Next Article in Journal
An Expert-Based Assessment Model for Evaluating Habitat Suitability of Pond-Breeding Amphibians
Next Article in Special Issue
Urban Recreational Fisheries in the Australian Coastal Zone: The Sustainability Challenge
Previous Article in Journal
Exergetic Aspects of Hydrogen Energy Systems—The Case Study of a Fuel Cell Bus
Previous Article in Special Issue
A Meta-Analysis of Human–Wildlife Conflict: South African and Global Perspectives
Article Menu
Issue 2 (February) cover image

Export Article

Open AccessReview
Sustainability 2017, 9(2), 280; doi:10.3390/su9020280

Indirect Consequences of Recreational Fishing in Freshwater Ecosystems: An Exploration from an Australian Perspective

School of Health and Science, Western Sydney University, Locked Bag 1797, South Penrith Distribution Centre, Penrith 2751, Australia
Academic Editor: Iain Gordon
Received: 17 November 2016 / Revised: 30 January 2017 / Accepted: 4 February 2017 / Published: 16 February 2017
(This article belongs to the Special Issue Sustainable Wildlife Management)
View Full-Text   |   Download PDF [270 KB, uploaded 16 February 2017]

Abstract

Recreational fishing in freshwater ecosystems is a popular pastime in Australia. Although most native fish are endemic, the fauna is depauperate compared to any landmass of similar size. With commercial fishing no longer a major industry in the country’s freshwaters, the future sustainability of these ecosystems will depend heavily on the actions of recreational fishers. However, there has been limited focus on the consequences of recreational fishing in freshwaters. There is particularly a dearth of information on the indirect consequences of fishers on the waterbodies they depend on for their sport. After outlining the respective trends in commercial and recreational fishing in Australia as a basis for placing the sport in context, the indirect impacts of fishers on water quality, movement (walking, off-road vehicles), the introduction/translocation of fauna (particularly fish), the dispersal of flora and the transmission of fish disease and pathogens are reviewed. It is concluded that with the decline of commercial fishing, the competition between commercial fin-fishing and recreational fishing is negligible, at least throughout most of the country. It is also concluded that each of the issues addressed has the potential to be detrimental to the long-term sustainability of the freshwater ecosystems that the fishers depend on for their recreation. However, information on these issues is scant. This is despite the current and predicted popularity of freshwater recreational fishing continuing to increase in Australia. Indeed, there has been insufficient quantitative assessment of the impacts to even determine what is required to ensure a comprehensive, adequate and representative protection of these freshwater ecosystems. To underpin the sustainability of inland recreational fishing in the country, it was concluded that research is required to underpin the development and implementation of appropriate policies. The alternative is that the integrity and biodiversity loss of these ecosystems will ultimately result in their collapse before the indirect consequences of recreational fishing have been directly assessed and appropriately protected. However, the lack of protection of wetlands is not restricted to Australia; there is a deficit of freshwater protected areas worldwide. View Full-Text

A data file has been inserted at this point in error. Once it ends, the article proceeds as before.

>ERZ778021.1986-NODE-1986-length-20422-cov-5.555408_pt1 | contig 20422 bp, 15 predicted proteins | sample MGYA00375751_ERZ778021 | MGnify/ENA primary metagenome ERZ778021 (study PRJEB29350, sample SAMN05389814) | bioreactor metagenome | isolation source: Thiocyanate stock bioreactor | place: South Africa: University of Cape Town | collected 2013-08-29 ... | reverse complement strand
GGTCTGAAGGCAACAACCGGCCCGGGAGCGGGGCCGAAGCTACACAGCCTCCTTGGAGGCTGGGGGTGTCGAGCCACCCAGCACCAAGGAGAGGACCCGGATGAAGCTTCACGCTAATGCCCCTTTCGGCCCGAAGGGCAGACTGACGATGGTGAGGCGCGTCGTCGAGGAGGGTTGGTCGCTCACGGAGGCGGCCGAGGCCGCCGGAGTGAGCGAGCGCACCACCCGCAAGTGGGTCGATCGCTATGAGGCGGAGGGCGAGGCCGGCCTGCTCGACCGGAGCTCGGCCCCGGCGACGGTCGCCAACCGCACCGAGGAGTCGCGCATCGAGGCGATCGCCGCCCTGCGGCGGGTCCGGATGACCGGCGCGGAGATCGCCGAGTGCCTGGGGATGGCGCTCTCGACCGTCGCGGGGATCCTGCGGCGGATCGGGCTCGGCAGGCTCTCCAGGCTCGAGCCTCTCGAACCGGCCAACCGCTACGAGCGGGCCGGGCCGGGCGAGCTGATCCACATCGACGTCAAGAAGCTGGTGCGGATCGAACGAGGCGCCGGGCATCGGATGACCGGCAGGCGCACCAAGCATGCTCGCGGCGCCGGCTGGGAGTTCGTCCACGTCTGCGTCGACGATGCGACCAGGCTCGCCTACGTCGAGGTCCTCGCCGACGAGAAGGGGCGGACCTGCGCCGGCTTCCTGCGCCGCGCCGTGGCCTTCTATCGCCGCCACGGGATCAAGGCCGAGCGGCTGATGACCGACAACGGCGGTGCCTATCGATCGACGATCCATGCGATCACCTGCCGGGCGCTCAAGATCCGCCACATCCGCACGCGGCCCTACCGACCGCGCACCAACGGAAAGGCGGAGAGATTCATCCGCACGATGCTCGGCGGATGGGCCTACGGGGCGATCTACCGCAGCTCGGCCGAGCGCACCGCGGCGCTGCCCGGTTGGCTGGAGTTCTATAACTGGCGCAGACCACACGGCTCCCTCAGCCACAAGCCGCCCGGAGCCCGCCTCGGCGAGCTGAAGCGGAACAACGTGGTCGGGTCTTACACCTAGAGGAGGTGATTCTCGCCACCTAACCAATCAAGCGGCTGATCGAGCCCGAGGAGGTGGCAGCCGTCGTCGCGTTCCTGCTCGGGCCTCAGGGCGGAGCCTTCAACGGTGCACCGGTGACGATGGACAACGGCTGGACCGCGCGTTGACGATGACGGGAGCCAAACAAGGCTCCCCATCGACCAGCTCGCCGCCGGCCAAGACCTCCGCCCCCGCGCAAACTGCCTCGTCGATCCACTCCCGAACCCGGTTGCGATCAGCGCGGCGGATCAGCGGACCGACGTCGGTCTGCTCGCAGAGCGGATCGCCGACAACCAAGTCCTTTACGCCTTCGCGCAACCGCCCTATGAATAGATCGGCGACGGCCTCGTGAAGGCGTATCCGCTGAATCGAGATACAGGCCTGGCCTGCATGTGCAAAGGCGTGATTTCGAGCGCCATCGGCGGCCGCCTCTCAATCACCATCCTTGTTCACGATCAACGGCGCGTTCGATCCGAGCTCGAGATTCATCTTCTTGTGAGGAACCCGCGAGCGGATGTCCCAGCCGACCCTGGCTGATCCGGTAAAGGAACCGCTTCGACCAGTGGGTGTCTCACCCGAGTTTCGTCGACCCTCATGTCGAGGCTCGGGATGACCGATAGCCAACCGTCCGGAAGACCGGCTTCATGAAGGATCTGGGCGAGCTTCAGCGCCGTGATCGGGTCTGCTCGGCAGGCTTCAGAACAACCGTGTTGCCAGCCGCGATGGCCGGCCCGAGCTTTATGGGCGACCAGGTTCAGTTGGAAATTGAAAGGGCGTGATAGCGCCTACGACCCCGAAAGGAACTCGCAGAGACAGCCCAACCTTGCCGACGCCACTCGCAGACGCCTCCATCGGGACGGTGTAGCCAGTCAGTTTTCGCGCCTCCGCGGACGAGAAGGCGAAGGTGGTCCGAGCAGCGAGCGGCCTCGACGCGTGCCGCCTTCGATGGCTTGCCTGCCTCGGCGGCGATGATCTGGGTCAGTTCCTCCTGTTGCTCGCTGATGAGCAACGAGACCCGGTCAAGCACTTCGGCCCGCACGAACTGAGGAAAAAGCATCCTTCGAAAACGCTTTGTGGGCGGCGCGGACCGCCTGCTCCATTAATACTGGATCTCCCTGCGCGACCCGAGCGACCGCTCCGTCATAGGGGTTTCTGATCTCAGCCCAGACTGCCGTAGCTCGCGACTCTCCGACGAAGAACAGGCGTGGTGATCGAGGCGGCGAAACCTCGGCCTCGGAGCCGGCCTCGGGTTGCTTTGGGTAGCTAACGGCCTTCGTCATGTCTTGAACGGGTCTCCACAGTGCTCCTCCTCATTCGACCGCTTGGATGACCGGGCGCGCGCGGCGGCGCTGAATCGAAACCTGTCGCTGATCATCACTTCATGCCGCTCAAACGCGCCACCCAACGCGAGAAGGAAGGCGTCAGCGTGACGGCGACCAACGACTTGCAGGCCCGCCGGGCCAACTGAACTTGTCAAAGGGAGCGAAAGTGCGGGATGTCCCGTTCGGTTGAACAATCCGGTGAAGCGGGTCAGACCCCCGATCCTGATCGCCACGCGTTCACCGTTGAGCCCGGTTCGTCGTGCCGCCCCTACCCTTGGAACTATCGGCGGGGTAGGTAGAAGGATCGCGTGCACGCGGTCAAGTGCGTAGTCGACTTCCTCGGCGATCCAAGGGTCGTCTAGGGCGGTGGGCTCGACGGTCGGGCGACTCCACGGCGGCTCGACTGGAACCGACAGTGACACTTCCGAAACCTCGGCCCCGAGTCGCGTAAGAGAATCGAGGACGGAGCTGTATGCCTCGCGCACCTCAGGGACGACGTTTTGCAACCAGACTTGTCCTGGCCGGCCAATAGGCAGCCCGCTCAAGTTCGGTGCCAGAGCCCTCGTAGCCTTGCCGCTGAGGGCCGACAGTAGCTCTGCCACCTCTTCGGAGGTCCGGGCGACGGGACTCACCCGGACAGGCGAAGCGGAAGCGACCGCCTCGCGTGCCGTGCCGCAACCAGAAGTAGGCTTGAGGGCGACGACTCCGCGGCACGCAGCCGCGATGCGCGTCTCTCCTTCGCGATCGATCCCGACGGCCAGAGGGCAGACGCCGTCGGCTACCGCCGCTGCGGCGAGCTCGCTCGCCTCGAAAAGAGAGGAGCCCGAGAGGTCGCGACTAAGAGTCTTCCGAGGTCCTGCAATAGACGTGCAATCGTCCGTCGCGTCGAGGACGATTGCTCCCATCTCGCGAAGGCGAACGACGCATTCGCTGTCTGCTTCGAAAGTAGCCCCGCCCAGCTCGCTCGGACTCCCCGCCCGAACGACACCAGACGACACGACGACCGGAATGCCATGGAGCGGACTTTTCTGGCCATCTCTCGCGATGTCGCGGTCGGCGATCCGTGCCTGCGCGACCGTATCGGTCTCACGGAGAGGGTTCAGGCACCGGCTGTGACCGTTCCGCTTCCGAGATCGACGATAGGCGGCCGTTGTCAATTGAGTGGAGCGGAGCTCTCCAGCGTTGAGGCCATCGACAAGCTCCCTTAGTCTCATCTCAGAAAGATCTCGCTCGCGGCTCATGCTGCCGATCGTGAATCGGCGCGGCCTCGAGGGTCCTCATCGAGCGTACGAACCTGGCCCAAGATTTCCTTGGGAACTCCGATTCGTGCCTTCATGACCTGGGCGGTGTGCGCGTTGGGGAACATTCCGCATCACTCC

Keywords: angling; commercial competition; inland wetlands; boating; water quality; off-road vehicles; fishermen wading; wetland integrity; fish translocation; disease and pathogen transmission angling; commercial competition; inland wetlands; boating; water quality; off-road vehicles; fishermen wading; wetland integrity; fish translocation; disease and pathogen transmission
This is an open access article distributed under the Creative Commons Attribution License which permits unrestricted use, distribution, and reproduction in any medium, provided the original work is properly cited. (CC BY 4.0).

Scifeed alert for new publications

Never miss any articles matching your research from any publisher
  • Get alerts for new papers matching your research
  • Find out the new papers from selected authors
  • Updated daily for 49'000+ journals and 6000+ publishers
  • Define your Scifeed now

SciFeed Share & Cite This Article

MDPI and ACS Style

Burgin, S. Indirect Consequences of Recreational Fishing in Freshwater Ecosystems: An Exploration from an Australian Perspective. Sustainability 2017, 9, 280.

Show more citation formats Show less citations formats

Note that from the first issue of 2016, MDPI journals use article numbers instead of page numbers. See further details here.

Related Articles

Article Metrics

Article Access Statistics

1

Comments

[Return to top]
Sustainability EISSN 2071-1050 Published by MDPI AG, Basel, Switzerland RSS E-Mail Table of Contents Alert
Back to Top